It was raining before sunrise this morning. I could hear the sound of raindrops falling onto the dome skylights on the top of my roof. It was quiet though and peaceful as ever. The gloom in the sky began to show proof of light, and soon enough, I knew the sunshine would return.
The sun is up now. The sky is beginning to show segments of clearing, which I hope to see more of as the day progresses.
The robins are awake now. I can hear them chirping from the wooded section of my property, which is modest and quaint but decent in size.
There is something surreal about the way things are happening. I am disoriented but yet, I am completely aware and not out of touch at all.
Quite the opposite. I am fully connected but caught in a stage of disbelief that this is what’s happening to us.
I am in awe of how the world keeps moving, almost defying the natural order of life, but yet, this is life and life is happening to us all whether we like it or not. I suppose this is why it would be better to go off topic.
For now, it makes more sense to just write for the sake of writing.
I think it was Hemingway that said, “The writer must write what he has to say, not speak it.”
This makes sense to me.
Bukowski once wrote, “Some people never go crazy. What truly horrible lives they must lead.”
I suppose there is truth to this for me as well.
Currently, the world seems somewhere between the two quotes. There is so much to say and and so much to do but where do we begin?
I could write pages of all the thoughts in my head. I could talk for hours but nothing would make sense of the world as we know it.
Nothing ever explains loss enough to satisfy the mournful loss of a broken heart.
I see the need for a break in the tension. I want to walk away from the news reports. I want to get back to at least a semblance of normalcy (if there is such a thing).
Yesterday was pretty close though. The sun was out and the sky was blue. Spring came along to pull off its trick.
The grass is looking greener and the trees are starting to show signs of color. The spreading maples are beginning to look alive, as if the leaves sprouted overnight. I tell you in spite of everything, the Earth really is a beautiful place.
I see the need for a change in the mood. We need something to soften the heartbreak and comfort the loss. And me, I think I need to visit a little pond that I dream of.
I dream about this place when life becomes too intense. I see this place as it is but not in the same as it was when I was young.
This pond and the land around it is very real to me. I lived on this land for close to a year. I was much younger then.
I was troubled and yet, life was so much simpler. I was trying though, growing, learning, and thinking way too much — but then again, everyone is always thinking too much but hey, this is what life was like for me at the spawn of my 18th year. I’m 47 now.
I dream about the pond in a way that is very different from my memory. I see me there with tiny white Christmas lights strung across the nearby trees and draped in a line from one tree to another.
The atmosphere is as warm as the drowning sun in late summer. I imagine times like this and the refreshing ability of lemonade in an iced-cold glass.
I think about the orange hue of sunset and the variation of color across the horizon and the surrounding mountaintops. One thing for sure is the sky will always know how to dance; it’s only us that struggle.
There is something very special about this place for me. I view this dream as a means of relief. This pond and the fields around it represents a place of comfort. The warm and sunny, countryside moments was the remedy that healed the broken pieces of a young man’s heart. And that young man was me.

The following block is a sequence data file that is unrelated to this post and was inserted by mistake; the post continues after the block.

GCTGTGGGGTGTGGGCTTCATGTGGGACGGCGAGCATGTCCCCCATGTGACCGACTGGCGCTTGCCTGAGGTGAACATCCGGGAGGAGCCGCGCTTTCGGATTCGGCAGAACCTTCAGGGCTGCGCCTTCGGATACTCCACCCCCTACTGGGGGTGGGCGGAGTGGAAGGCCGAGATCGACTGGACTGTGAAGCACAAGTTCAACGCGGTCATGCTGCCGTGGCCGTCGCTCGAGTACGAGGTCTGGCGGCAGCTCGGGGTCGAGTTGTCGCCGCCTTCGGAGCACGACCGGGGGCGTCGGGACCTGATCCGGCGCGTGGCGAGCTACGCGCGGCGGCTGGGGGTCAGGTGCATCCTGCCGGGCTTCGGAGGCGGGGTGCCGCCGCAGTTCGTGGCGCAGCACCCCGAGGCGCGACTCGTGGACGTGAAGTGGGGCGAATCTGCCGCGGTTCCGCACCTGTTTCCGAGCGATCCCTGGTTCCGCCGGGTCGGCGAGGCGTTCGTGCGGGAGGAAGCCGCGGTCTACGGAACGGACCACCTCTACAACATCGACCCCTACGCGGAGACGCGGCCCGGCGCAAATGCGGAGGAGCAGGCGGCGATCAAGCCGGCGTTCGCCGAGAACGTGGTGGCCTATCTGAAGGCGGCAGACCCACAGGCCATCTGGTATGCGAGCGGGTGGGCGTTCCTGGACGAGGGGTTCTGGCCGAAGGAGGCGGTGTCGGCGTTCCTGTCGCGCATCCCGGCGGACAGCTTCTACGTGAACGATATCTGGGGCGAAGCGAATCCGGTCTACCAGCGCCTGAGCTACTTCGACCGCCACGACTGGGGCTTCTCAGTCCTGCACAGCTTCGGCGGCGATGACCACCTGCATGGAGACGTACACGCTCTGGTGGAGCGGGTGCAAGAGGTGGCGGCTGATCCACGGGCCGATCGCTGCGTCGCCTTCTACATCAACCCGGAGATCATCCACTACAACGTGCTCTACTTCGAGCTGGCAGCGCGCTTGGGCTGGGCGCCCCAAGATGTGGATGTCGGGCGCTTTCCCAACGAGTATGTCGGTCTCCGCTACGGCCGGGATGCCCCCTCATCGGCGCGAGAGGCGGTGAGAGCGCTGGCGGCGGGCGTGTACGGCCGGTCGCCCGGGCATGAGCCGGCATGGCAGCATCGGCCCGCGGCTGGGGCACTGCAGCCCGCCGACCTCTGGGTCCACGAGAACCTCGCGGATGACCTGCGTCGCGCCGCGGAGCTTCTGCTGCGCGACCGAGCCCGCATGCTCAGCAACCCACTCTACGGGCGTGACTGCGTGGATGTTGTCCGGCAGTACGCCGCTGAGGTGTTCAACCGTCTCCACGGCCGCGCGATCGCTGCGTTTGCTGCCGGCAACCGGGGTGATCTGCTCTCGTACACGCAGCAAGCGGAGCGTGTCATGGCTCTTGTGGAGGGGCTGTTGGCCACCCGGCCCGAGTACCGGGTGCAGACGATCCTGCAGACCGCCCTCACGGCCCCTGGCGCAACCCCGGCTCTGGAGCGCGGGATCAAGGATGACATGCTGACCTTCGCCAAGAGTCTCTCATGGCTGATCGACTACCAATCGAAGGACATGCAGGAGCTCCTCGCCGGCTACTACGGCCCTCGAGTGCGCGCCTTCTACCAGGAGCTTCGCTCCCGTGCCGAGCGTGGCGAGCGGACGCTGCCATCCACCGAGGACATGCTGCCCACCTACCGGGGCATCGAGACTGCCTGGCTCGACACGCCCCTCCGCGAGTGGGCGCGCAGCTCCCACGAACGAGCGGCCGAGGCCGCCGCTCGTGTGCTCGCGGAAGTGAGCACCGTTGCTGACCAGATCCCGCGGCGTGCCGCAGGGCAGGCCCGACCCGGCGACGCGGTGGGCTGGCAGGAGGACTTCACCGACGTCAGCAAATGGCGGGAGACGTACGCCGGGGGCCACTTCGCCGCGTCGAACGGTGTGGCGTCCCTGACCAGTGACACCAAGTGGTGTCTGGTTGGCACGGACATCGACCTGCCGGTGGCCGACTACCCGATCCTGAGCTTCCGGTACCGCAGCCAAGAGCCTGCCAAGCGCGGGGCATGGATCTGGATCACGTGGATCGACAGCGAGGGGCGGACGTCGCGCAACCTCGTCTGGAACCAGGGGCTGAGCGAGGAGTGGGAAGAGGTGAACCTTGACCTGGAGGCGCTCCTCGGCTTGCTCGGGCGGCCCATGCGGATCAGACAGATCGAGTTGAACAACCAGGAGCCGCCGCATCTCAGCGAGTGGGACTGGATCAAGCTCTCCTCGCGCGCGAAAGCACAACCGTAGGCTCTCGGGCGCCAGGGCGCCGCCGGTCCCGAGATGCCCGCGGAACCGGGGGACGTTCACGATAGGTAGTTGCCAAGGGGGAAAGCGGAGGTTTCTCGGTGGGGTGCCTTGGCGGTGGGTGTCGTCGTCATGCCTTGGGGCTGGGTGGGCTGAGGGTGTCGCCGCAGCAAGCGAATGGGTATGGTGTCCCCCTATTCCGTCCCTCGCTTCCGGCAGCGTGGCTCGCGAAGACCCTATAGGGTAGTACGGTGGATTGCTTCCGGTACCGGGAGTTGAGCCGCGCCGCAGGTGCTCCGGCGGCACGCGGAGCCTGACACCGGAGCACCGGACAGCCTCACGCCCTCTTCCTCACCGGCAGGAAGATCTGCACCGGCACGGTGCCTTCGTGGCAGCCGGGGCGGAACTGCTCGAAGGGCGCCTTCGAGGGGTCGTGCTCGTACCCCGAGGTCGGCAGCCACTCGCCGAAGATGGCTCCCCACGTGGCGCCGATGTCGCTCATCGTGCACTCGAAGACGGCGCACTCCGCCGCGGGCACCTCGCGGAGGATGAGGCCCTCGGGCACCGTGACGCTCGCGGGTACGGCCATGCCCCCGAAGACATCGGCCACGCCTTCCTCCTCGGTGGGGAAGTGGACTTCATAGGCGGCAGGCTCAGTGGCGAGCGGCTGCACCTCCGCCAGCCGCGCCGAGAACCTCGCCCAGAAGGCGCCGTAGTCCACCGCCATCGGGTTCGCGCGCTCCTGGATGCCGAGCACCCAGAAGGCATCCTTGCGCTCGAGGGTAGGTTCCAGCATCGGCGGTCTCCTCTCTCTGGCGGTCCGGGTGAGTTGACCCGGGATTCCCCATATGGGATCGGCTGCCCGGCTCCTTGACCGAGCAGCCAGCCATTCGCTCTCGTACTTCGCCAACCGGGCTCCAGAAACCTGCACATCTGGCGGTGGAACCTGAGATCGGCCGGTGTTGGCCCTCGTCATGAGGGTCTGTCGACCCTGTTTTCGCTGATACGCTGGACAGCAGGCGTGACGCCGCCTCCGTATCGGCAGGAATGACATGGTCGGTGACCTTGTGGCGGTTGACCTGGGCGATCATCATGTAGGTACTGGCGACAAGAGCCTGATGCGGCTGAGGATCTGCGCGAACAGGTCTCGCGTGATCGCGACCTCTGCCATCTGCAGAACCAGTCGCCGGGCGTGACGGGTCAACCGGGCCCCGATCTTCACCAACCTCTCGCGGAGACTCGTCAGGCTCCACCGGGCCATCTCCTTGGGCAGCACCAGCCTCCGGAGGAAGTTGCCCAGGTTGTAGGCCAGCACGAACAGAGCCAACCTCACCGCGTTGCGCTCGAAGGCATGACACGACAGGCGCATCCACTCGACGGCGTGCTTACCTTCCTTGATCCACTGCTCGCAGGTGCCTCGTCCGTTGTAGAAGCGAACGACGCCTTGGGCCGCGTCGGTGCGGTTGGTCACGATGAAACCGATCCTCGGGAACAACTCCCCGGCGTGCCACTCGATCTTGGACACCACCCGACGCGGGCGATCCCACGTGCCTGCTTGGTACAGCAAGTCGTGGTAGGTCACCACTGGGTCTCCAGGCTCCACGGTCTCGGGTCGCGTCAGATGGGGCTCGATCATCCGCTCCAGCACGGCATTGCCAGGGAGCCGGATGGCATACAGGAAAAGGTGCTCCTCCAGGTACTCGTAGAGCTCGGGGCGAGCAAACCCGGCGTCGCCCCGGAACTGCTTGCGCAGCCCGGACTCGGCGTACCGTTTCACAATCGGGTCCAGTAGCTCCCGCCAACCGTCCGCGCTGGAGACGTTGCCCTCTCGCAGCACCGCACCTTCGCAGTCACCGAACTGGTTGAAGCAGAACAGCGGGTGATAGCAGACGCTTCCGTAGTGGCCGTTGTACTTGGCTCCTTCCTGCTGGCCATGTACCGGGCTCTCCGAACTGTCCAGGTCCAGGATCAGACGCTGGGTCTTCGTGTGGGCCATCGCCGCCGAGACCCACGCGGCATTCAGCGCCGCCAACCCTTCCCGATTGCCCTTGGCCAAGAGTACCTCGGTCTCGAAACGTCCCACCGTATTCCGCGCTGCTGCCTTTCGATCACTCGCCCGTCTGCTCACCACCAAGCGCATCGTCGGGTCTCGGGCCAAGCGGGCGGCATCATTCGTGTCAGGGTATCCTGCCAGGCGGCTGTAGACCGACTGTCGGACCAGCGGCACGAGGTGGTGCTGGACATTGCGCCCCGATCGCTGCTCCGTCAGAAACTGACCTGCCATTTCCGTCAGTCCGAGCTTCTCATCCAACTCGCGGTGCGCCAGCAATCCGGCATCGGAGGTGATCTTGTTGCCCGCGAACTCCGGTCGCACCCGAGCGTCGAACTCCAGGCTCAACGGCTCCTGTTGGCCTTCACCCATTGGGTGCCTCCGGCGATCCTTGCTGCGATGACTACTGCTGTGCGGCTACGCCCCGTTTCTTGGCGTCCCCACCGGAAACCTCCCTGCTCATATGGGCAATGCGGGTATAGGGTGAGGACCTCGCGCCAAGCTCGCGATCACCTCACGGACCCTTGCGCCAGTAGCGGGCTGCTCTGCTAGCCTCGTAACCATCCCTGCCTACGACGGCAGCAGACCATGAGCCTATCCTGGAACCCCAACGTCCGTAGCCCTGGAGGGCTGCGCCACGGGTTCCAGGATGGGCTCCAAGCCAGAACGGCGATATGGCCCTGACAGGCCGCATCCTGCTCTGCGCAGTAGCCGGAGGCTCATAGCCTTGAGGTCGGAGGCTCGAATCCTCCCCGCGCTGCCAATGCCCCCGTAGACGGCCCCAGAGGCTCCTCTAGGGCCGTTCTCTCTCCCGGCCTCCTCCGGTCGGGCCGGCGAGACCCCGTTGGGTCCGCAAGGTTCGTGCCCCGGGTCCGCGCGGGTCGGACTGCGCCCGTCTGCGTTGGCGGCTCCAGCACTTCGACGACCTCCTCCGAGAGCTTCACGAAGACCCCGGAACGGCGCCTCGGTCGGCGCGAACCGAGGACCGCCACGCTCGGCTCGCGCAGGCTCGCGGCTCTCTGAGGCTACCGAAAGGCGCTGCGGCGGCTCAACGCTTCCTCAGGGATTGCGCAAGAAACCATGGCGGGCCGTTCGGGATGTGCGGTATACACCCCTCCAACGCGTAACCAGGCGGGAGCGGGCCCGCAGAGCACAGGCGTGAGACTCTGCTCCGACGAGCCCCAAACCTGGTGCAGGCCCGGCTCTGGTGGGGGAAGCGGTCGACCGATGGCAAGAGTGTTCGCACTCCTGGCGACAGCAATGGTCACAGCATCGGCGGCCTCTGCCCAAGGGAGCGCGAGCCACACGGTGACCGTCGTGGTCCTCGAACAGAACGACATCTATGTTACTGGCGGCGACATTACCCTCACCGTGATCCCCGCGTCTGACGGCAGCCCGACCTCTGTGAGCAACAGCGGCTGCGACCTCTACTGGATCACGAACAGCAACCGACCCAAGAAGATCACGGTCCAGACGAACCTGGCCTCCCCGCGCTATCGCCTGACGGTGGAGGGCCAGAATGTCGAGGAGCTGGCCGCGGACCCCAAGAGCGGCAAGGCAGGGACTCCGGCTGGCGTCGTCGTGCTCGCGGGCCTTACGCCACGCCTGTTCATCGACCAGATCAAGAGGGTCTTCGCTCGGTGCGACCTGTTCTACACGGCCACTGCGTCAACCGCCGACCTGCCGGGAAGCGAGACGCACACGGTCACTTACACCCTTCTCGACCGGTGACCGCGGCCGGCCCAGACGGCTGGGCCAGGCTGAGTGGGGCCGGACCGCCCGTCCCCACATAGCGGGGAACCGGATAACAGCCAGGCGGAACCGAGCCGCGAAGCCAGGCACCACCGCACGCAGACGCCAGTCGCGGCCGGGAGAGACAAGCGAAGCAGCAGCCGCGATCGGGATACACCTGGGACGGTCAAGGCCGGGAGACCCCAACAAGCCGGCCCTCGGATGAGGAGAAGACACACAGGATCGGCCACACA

I can see this view now and imagine us somehow, all of us at sunset, standing around the little picnic tables with green grass beneath out feet. The fireflies have come out to celebrate the evening. The smell from the barbecue is as happy as a fat man’s belly and the quiet music is enough to bring us all together so we can dance.
There is no wonder why they say music can soothe the savage beast. There is no doubt in my mind that given the right atmosphere, the right song can cure even cancer, if only for a moment.
I admit though, I have always been more of a city kid. I love the late night rooftop views and the beams from Times Square. I love the old stomping grounds, down by Avenue A and the cobblestone memories I have of places in SoHo on Mercer Street, or on Broome.
However, as I grow older and as I mature into new stages of life; I find that my countryside moments have a much softer appeal.
Nothing feels over-crowded. People say things like “Hello,” and neighbors ask “How are you,” with the full intention to hear an answer.
Someone asked me, “When are you getting out of New York?”
My answer: I’m not sure.
I’m not sure where I would go either. Maybe I’d pick a place that no one ever heard of. Maybe I’d find a place where the town’s fair included everyone in town.
They would have pie eating contests and potato sack races. I’d like to find a place where the warm sunny Sundays would be wholesome with attitude and people would pause at one another to say things like, “Peace be with you.”
“And also with you.”
Maybe I’d pick a place where little ponds like the one in my dreams can be found anywhere. The fireflies would be more than just seasonal friends. Oh, and the lemonade would be the most refreshing thing known to mankind.
Maybe Bukowski was right about going crazy.
I think I’ve had my share of crazy though. I think I could go without it for a while.
It would be nice to find myself a nice long country road that leads to a plot of land with a little house and a little pond.
This way, I could string up some lights and play some music; to make us feel happy, and to bring us all closer together—
. . . so we could dance.